A report from the German economics professor Hans-Werner Sinn claimed that electric cars were more damaging for the environment than diesel cars.

Many leading experts in the industry have formally called out the report as inaccurate, but it has still led to many using this report to defend the continued use of fossil fuels. 

Ebikes compared to other means of transport

If you compare owning an ebike to owning a normal push bike or bicycle, then the ebike would lose the winner of most environmentally friendly choice of transport.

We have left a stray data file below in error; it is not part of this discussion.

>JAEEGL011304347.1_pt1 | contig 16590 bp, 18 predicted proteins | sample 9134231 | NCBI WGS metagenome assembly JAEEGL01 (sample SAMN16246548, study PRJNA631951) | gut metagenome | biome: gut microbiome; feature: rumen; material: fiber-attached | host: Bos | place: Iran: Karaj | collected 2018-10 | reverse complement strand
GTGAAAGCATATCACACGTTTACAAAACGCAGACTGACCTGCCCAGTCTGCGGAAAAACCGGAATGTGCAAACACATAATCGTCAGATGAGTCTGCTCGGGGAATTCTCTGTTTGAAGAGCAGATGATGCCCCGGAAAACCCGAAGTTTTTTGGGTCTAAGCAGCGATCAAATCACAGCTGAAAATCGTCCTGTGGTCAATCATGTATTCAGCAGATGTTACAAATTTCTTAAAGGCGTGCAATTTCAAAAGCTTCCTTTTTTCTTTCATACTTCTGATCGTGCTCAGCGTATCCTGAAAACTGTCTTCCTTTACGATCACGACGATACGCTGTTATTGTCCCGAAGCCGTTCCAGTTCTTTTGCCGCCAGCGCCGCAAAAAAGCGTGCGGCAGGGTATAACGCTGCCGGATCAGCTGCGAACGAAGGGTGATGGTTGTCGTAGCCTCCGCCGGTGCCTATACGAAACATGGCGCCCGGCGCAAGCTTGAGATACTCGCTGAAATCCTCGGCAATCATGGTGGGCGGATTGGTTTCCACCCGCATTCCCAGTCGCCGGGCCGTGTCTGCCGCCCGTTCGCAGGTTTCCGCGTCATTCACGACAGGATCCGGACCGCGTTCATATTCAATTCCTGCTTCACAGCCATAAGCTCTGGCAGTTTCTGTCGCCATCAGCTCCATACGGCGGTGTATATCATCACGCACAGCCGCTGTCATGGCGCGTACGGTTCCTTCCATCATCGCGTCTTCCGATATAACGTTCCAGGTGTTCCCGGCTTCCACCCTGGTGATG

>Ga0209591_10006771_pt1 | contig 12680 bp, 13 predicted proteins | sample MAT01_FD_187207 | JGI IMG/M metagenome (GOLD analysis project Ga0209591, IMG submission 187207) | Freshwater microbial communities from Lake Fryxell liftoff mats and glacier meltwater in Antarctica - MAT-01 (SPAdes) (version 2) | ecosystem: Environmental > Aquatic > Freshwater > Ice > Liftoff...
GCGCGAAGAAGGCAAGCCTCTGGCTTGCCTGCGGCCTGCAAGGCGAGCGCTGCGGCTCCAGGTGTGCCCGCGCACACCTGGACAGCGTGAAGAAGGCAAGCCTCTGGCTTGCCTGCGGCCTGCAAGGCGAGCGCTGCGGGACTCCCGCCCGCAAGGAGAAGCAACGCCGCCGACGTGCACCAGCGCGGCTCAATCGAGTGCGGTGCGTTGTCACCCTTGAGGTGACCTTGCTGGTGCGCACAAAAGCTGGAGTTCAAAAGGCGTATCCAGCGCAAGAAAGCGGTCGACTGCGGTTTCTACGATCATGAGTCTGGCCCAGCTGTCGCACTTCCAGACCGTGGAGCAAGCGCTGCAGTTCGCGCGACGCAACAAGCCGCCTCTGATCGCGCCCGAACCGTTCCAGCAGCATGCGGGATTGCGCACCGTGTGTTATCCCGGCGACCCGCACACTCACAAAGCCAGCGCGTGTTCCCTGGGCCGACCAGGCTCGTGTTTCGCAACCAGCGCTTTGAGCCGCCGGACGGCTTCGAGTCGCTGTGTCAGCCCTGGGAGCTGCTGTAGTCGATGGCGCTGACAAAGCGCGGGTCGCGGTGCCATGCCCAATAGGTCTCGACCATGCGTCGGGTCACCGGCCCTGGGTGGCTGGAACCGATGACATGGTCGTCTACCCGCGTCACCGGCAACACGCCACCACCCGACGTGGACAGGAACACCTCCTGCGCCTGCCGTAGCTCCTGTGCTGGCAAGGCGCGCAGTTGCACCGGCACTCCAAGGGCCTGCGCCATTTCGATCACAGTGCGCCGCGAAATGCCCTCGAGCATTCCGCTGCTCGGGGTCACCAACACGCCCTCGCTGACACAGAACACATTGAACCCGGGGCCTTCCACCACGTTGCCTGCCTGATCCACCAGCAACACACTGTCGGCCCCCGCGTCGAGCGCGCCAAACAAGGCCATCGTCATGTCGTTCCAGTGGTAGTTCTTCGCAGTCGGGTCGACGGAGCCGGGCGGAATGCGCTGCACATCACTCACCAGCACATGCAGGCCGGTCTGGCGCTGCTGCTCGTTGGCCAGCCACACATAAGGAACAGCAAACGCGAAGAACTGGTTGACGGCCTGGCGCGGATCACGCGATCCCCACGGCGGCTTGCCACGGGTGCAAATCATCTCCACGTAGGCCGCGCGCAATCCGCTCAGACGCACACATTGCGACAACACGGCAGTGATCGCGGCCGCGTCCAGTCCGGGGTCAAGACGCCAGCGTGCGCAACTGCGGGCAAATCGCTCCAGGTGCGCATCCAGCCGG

This of course is the same if you compare an ebike to simply walking. Again the ebike loses the battle of climate hero.

However, the debate gets a lot more interesting when you start thinking about if people swapped their main mode of transport for an ebike. 

What if instead of using a petrol or diesel car you used a ebike, then then ebike is winning hands down. 

An electric car is three times better for the environment compared to a traditional car, so an ebike that uses a lot less metal, lithium and electricity to charge is a massive benefit to the environment over a combustion engine powered car.

This gap will continue to widen as electricity becomes cleaner. If you are charging your ebike using solar or wind power, then the impact on environment becomes minimal.

Ebikes pay back their production based carbon debt